Fall Color in Northern California & Southern Oregon

Crater Lake AU11-72

It’s that time of year again: end of summer, beginning of autumn, when the leaves begin to turn. Not all the leaves, mind you. Here on the northcoast of California, where evergreen trees dominate, we’ll see much less color than will be viewed elsewhere in the country, particularly in New England. But then again, we have nicer weather, bigger mountains, and a more rugged coastline, so it all evens out in the end.

The last few years I have been gone on my major trip of the year in late summer or early fall; so it has been difficult for me to pay much attention to potential fall color within striking distance of where I live: that is to say, northern California and southern Oregon. Is there any fall color in this section of the country? Well, yes, there is. Much less, as I noted above, than elsewhere in the country, but it is here nonetheless. I’ve been doing some research on the internet, and this is what I’ve been able to find:

California State Parks

  • Humboldt Redwoods and Prairie Creek Redwoods: while there are deciduous trees in these parks, I’ve never found much fall color. The leaves on these trees merely turn an ugly brown, curl up, and fall.
  • Castle Crags State Park: can’t recall seeing much fall color in this park; in any case, there’s some question as to whether this park will be open after September 16, so it may not matter.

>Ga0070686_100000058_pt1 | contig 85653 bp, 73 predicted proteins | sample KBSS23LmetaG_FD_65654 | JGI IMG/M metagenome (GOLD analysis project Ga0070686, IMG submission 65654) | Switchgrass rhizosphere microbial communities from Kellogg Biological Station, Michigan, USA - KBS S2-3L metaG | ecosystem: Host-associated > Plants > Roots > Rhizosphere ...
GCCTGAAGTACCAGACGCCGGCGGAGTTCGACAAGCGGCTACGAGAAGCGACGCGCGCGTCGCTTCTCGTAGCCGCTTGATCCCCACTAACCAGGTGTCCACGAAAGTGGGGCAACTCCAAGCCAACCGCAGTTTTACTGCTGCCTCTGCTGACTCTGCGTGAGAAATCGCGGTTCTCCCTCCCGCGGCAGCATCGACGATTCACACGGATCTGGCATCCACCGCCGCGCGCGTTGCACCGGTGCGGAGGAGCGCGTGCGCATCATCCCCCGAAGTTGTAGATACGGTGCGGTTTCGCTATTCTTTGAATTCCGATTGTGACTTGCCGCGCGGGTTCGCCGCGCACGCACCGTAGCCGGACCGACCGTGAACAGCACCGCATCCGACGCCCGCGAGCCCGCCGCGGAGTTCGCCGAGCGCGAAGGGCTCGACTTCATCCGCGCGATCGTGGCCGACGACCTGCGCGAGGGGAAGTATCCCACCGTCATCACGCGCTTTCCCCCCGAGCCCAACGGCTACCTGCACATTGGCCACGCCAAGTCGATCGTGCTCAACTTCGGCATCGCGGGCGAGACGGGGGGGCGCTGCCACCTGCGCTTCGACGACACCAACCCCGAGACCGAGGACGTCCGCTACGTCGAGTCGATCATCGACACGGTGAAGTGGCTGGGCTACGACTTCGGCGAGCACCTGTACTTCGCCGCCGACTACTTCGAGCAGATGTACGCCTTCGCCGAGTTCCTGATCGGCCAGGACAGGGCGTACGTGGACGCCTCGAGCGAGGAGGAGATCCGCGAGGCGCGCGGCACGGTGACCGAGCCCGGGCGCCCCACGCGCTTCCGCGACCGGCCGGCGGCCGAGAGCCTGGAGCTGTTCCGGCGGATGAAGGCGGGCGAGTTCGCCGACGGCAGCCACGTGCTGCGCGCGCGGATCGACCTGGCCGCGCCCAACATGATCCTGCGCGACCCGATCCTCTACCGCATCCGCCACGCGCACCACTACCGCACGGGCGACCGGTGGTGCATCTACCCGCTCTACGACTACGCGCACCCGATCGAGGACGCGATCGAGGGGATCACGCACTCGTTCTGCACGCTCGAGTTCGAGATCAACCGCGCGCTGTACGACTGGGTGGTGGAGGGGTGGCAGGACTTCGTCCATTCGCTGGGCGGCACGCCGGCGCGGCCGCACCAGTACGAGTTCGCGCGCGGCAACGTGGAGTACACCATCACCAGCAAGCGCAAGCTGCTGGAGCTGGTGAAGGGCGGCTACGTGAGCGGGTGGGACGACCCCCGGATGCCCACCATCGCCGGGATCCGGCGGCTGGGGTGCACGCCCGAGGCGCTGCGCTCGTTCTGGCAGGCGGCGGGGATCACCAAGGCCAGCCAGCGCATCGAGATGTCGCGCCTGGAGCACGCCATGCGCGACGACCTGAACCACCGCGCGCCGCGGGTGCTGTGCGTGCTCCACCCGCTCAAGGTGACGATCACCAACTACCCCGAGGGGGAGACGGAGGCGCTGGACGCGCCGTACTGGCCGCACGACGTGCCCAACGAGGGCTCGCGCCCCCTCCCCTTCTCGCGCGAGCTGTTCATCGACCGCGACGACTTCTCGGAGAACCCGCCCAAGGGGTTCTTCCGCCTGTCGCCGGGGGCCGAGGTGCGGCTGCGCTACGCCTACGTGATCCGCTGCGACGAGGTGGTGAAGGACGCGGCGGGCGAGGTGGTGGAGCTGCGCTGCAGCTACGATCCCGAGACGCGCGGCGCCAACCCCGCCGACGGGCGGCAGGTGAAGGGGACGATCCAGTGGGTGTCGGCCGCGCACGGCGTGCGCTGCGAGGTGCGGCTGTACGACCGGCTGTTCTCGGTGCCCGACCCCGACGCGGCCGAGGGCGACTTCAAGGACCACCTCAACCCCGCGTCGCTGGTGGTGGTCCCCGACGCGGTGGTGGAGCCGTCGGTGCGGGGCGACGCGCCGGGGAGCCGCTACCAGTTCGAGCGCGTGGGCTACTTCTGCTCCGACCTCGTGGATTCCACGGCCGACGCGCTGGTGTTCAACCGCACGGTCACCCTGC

• MacArthur-Burney Falls State Park: Now this park is the real deal when it comes to fall color. The issue is timing. Websites claim that the best fall color is mid-October. I believe that’s true for the fall color around the falls, but not true for fall color in the rest of the park. I was there last year on Veterans Day; and while the leaves had already fallen around the waterfall, in other parts of the park the foliage was near peak. The reason for this? The water that feeds the falls comes directly from deep underground and is very cold. The colder temperature of the water affects the trees around the waterfall, leading to an earlier peak foliage. Note the following two photographs, taken on November 11, 2011, of the waterfall itself near the water, the other taken above the waterfall, where it is warmer:

MacArthur-Burney Falls AU11-Panorama 1

MacArthur-Burney Falls AU11-70




National Parks

  • Lassen Volcanic National Park: There’s not a huge amount of fall color in the park, but such that exists is pretty good. Peak foliage is generally mid- to late October
  • Redwood National Park: Just like the Redwood state parks, not great for peak foliage. The best I’ve ever seen in the park was this tree:

Prairie Creek AU11-44

Other Areas of Note


  • Scott Valley:
  • River Canyons: There are a number of deciduous trees scattered throughout the major river canyons in Northern California, particularly the Trinity, Klamath, and McCloud Rivers. Finding large groups of trees featuring spectacular color can however be challenging. The river canyons tend to turn in late October, early November. Below are more examples:



McCloud River (11-11-11):

McCloud Falls-55

McCloud Falls-61

McCloud Falls-56

McCloud Falls-47


Union Creek, Oregon (10-29-11):

Crater Lake AU11-66


Shackleford Creek, Marble Mountains Wilderness (11-3-07):

ShacklefordCreek-FA07-113


Scott Valley, CA (11-3-07):

ShacklefordCreek-FA07-5

ShacklefordCreek-FA07-2


Lake Breton (11-11-11):

Lake Breton AU11-8


Siskiyou Lake (11-11-11):

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Best least appreciated place for fall color in northern California? How about Castle Lake, just north of Castle Crags? Not much trees, but plenty of brush that turns color (10-8-06):


Castle Lake-FA06-89